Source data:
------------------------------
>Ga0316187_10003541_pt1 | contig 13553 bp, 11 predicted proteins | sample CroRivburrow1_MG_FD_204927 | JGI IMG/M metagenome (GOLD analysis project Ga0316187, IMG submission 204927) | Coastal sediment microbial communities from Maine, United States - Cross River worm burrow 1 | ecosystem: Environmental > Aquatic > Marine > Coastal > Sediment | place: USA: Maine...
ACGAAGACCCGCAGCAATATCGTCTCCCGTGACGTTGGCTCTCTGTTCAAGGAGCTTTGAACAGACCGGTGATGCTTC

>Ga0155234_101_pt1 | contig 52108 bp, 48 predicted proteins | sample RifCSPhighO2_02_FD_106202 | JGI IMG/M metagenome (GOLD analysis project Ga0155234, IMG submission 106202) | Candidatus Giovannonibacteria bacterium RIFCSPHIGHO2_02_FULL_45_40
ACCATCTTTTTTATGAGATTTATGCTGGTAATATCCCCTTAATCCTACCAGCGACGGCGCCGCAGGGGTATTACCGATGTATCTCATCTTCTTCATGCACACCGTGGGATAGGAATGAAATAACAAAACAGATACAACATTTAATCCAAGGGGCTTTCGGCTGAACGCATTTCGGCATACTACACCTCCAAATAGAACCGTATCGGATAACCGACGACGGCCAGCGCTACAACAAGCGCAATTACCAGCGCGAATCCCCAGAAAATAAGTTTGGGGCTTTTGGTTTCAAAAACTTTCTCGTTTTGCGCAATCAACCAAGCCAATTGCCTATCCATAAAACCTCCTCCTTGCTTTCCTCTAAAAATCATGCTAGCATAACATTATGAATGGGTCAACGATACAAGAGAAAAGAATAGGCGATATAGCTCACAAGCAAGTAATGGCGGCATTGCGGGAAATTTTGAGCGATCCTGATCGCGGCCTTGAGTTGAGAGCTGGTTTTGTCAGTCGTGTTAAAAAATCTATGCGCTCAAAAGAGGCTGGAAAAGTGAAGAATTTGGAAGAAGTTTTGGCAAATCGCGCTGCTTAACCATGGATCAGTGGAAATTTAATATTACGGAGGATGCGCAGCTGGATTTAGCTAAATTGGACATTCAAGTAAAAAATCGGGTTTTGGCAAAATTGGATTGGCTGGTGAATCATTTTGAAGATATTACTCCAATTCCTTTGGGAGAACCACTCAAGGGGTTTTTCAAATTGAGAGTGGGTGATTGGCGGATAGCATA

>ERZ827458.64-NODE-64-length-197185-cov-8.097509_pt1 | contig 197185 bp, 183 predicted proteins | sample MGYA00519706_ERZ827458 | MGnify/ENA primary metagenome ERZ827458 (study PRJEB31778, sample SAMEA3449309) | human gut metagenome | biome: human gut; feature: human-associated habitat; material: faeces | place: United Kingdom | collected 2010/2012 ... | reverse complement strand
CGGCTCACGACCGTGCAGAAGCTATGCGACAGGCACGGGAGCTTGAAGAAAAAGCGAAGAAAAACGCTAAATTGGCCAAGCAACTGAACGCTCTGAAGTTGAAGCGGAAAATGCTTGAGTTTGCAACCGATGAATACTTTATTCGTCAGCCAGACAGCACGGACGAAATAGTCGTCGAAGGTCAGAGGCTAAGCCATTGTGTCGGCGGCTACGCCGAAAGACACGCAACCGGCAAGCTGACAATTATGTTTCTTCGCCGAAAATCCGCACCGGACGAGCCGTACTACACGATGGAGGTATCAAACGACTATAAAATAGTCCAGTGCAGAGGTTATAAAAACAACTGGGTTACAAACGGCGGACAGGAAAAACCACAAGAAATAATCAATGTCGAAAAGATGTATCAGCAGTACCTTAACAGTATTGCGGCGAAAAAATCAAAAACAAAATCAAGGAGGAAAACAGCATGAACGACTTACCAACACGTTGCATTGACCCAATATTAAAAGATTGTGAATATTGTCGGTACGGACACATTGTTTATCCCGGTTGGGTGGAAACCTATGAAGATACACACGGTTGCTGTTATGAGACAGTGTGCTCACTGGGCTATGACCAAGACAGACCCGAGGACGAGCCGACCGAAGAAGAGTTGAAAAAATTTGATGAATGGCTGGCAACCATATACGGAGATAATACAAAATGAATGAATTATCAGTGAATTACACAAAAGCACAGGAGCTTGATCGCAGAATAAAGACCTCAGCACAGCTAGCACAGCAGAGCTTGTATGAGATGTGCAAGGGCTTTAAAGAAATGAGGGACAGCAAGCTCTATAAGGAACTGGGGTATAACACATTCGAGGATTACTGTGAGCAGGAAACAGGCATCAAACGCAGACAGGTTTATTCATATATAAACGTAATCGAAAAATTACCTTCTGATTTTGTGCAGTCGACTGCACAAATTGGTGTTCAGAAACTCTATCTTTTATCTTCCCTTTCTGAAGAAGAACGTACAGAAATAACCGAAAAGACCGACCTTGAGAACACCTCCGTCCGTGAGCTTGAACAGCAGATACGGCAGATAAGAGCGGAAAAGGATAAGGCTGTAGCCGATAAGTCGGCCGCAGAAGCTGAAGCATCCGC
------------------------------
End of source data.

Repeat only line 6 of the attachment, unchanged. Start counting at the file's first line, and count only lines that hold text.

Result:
CGGCTCACGACCGTGCAGAAGCTATGCGACAGGCACGGGAGCTTGAAGAAAAAGCGAAGAAAAACGCTAAATTGGCCAAGCAACTGAACGCTCTGAAGTTGAAGCGGAAAATGCTTGAGTTTGCAACCGATGAATACTTTATTCGTCAGCCAGACAGCACGGACGAAATAGTCGTCGAAGGTCAGAGGCTAAGCCATTGTGTCGGCGGCTACGCCGAAAGACACGCAACCGGCAAGCTGACAATTATGTTTCTTCGCCGAAAATCCGCACCGGACGAGCCGTACTACACGATGGAGGTATCAAACGACTATAAAATAGTCCAGTGCAGAGGTTATAAAAACAACTGGGTTACAAACGGCGGACAGGAAAAACCACAAGAAATAATCAATGTCGAAAAGATGTATCAGCAGTACCTTAACAGTATTGCGGCGAAAAAATCAAAAACAAAATCAAGGAGGAAAACAGCATGAACGACTTACCAACACGTTGCATTGACCCAATATTAAAAGATTGTGAATATTGTCGGTACGGACACATTGTTTATCCCGGTTGGGTGGAAACCTATGAAGATACACACGGTTGCTGTTATGAGACAGTGTGCTCACTGGGCTATGACCAAGACAGACCCGAGGACGAGCCGACCGAAGAAGAGTTGAAAAAATTTGATGAATGGCTGGCAACCATATACGGAGATAATACAAAATGAATGAATTATCAGTGAATTACACAAAAGCACAGGAGCTTGATCGCAGAATAAAGACCTCAGCACAGCTAGCACAGCAGAGCTTGTATGAGATGTGCAAGGGCTTTAAAGAAATGAGGGACAGCAAGCTCTATAAGGAACTGGGGTATAACACATTCGAGGATTACTGTGAGCAGGAAACAGGCATCAAACGCAGACAGGTTTATTCATATATAAACGTAATCGAAAAATTACCTTCTGATTTTGTGCAGTCGACTGCACAAATTGGTGTTCAGAAACTCTATCTTTTATCTTCCCTTTCTGAAGAAGAACGTACAGAAATAACCGAAAAGACCGACCTTGAGAACACCTCCGTCCGTGAGCTTGAACAGCAGATACGGCAGATAAGAGCGGAAAAGGATAAGGCTGTAGCCGATAAGTCGGCCGCAGAAGCTGAAGCATCCGC